The above the line adjustments for self-employment tax, self-employed health insurance deduction, and the self-employed retirement deduction are examples of deductions attributable to a trade or business for purposes of section 199A. There is no inconsistency between the proposed and final regulations on this issue.  QBI must be adjusted for these items in 2018.

Q33. Health insurance premiums paid by an S-Corporation for greater than 2% shareholders reduce qualified business income (QBI) at the entity level by reducing the ordinary income used to compute allocable QBI. If I take the self-employed health insurance deduction for these premiums on my individual tax return, do I have to also include this deduction when calculating my QBI from the S-Corporation?

A33. Generally, the self-employed health insurance deduction under section 162(l) is considered attributable to a trade or business for purposes of section 199A and will be a deduction in determining QBI. This may result in QBI being reduced at both the entity and the shareholder level.

Patrons and Cooperatives

Q34. What is the purpose of the proposed regulations in §§1.199A-7 through 1.199A-12?

A34. The purpose of these proposed regulations is (1) to provide guidance to patrons of cooperatives regarding the application of the QBI deduction (See Q&A1) including the reduction of the QBI deduction that is required for patrons of Specified Agricultural and Horticultural Cooperatives (patron reduction) and (2) to provide guidance to Specified Agricultural and Horticultural Cooperatives (Specified Cooperatives) and their patrons on the computation and allowance of the deduction for income attributable to domestic production activities of Specified Cooperatives (Section 199A(g) deduction).  These proposed rules apply to taxable years ending after final regulations are published in the Federal Register.  Taxpayers, however, may rely on these proposed regulations until that date, but only if the taxpayers apply the rules in their entirety and in a consistent manner.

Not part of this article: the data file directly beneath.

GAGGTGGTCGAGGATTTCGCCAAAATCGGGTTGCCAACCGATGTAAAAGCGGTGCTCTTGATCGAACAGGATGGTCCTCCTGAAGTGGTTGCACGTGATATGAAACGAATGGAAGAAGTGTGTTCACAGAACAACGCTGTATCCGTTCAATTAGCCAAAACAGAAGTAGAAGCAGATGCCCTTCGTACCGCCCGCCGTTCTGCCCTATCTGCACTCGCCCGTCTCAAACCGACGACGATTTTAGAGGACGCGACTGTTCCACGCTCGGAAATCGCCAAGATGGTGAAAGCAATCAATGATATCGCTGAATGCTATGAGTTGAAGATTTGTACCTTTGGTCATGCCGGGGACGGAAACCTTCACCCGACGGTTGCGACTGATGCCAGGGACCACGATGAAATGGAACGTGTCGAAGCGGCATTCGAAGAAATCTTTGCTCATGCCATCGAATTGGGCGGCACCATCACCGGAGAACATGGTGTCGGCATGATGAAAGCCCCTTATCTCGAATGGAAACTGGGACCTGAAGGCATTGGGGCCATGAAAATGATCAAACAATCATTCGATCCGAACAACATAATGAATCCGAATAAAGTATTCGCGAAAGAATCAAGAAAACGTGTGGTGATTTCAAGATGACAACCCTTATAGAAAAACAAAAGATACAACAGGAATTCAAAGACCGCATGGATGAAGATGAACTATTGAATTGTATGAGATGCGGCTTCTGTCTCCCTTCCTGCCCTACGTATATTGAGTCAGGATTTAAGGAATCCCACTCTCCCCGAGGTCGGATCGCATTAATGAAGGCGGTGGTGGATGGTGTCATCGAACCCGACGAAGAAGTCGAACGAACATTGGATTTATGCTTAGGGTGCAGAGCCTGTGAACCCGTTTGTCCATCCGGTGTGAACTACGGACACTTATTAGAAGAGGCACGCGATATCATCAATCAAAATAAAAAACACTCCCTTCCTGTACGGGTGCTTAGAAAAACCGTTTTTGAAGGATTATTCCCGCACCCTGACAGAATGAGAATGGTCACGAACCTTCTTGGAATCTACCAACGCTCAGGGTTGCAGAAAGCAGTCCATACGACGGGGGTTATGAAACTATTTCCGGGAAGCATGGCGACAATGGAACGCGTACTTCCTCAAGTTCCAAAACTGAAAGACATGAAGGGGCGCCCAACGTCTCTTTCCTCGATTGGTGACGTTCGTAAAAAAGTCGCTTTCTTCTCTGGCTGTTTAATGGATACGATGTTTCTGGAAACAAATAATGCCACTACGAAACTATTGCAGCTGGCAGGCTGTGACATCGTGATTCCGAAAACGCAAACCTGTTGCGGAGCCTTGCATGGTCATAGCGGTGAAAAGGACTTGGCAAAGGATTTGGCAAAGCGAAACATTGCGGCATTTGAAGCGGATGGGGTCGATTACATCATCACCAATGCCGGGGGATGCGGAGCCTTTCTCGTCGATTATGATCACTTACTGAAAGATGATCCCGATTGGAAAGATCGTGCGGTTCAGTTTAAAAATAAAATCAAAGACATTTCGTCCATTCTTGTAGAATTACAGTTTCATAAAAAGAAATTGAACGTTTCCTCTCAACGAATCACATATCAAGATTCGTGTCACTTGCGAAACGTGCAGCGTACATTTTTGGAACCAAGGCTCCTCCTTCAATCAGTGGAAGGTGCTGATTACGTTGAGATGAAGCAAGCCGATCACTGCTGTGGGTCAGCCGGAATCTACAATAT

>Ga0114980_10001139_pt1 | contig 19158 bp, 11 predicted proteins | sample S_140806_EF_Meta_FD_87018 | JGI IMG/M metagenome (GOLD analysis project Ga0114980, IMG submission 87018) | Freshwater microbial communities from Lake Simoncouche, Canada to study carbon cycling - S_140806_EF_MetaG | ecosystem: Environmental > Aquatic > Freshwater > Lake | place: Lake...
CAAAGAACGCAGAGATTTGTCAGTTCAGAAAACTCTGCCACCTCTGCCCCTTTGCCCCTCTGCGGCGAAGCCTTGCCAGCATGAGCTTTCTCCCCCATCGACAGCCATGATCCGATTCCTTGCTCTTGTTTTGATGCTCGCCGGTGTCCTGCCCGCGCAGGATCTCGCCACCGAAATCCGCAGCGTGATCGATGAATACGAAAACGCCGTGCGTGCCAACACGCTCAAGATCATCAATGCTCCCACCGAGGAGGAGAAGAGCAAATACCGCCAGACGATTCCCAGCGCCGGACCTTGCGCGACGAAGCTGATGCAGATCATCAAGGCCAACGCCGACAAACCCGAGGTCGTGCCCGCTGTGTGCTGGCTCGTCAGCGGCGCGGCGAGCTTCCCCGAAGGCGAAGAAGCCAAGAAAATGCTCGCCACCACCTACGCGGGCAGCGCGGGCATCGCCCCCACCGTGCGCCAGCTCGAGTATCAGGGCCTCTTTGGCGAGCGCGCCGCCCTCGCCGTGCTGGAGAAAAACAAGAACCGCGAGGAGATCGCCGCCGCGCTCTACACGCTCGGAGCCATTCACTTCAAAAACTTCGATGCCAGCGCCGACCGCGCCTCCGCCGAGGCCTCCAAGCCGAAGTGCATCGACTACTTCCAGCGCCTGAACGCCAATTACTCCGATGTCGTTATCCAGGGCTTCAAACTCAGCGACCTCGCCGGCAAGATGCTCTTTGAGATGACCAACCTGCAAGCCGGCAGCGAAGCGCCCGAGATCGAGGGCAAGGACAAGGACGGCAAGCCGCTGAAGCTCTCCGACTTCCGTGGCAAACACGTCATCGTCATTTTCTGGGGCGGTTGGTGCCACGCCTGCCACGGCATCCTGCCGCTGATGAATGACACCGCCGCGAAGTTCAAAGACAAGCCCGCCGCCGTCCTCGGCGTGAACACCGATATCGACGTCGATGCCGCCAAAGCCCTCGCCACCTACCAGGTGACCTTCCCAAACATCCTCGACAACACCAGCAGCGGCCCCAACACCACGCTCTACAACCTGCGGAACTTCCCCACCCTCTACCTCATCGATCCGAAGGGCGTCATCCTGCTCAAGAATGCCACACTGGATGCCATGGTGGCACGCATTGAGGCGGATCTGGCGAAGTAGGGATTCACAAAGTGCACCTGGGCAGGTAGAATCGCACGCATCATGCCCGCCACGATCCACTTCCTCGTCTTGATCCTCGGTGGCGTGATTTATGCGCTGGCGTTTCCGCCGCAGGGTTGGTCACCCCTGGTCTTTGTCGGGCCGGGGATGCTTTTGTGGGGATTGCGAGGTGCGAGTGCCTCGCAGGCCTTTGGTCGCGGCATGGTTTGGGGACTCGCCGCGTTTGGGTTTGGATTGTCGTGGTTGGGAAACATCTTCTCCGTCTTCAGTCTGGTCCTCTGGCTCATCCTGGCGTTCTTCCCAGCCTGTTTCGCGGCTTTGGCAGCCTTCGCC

Q35.  I am a farmer who is a patron of a Specified Cooperative.  Could I be entitled to two deductions under section 199A?

A35.  Yes.  A farmer can have a qualified trade or business that generates a QBI deduction and could be passed through a Section 199A(g) deduction from the Specified Cooperative of which the farmer is a patron.  Regardless of whether the section 199A(g) deduction was passed through, the farmer would have to determine whether their QBI deduction is subject to the patron reduction under section 199A(b)(7).  The farmer may take any Section 199A(g) deduction passed through to the extent of their taxable income determined after their QBI deduction.

Q36.  What are Specified Cooperatives?

A36.  They are agricultural or horticultural cooperatives to which Part I of subchapter T of the Internal Revenue Code applies that are engaged (i) in the manufacturing, production, growth, or extraction (MPGE) in whole or significant part of any agricultural or horticultural product, or (ii) in the marketing of any agricultural or horticultural product that their patrons have MPGE in whole or significant part.  Specified Cooperatives include cooperatives that are considered nonexempt or exempt.  Exempt cooperatives are those farmers’ cooperatives that are qualified under section 521 of the code.   An organization will not be considered exempt, even though it operates within the provisions of sections 521 and 1381 through 1388, unless it files IRS Form 1028, Application for Recognition of Exemption Under Section 521 of the Internal Revenue Code or has previously received a ruling recognizing its exemption under section 521 of the Internal Revenue Code of 1986 or corresponding provisions of prior law.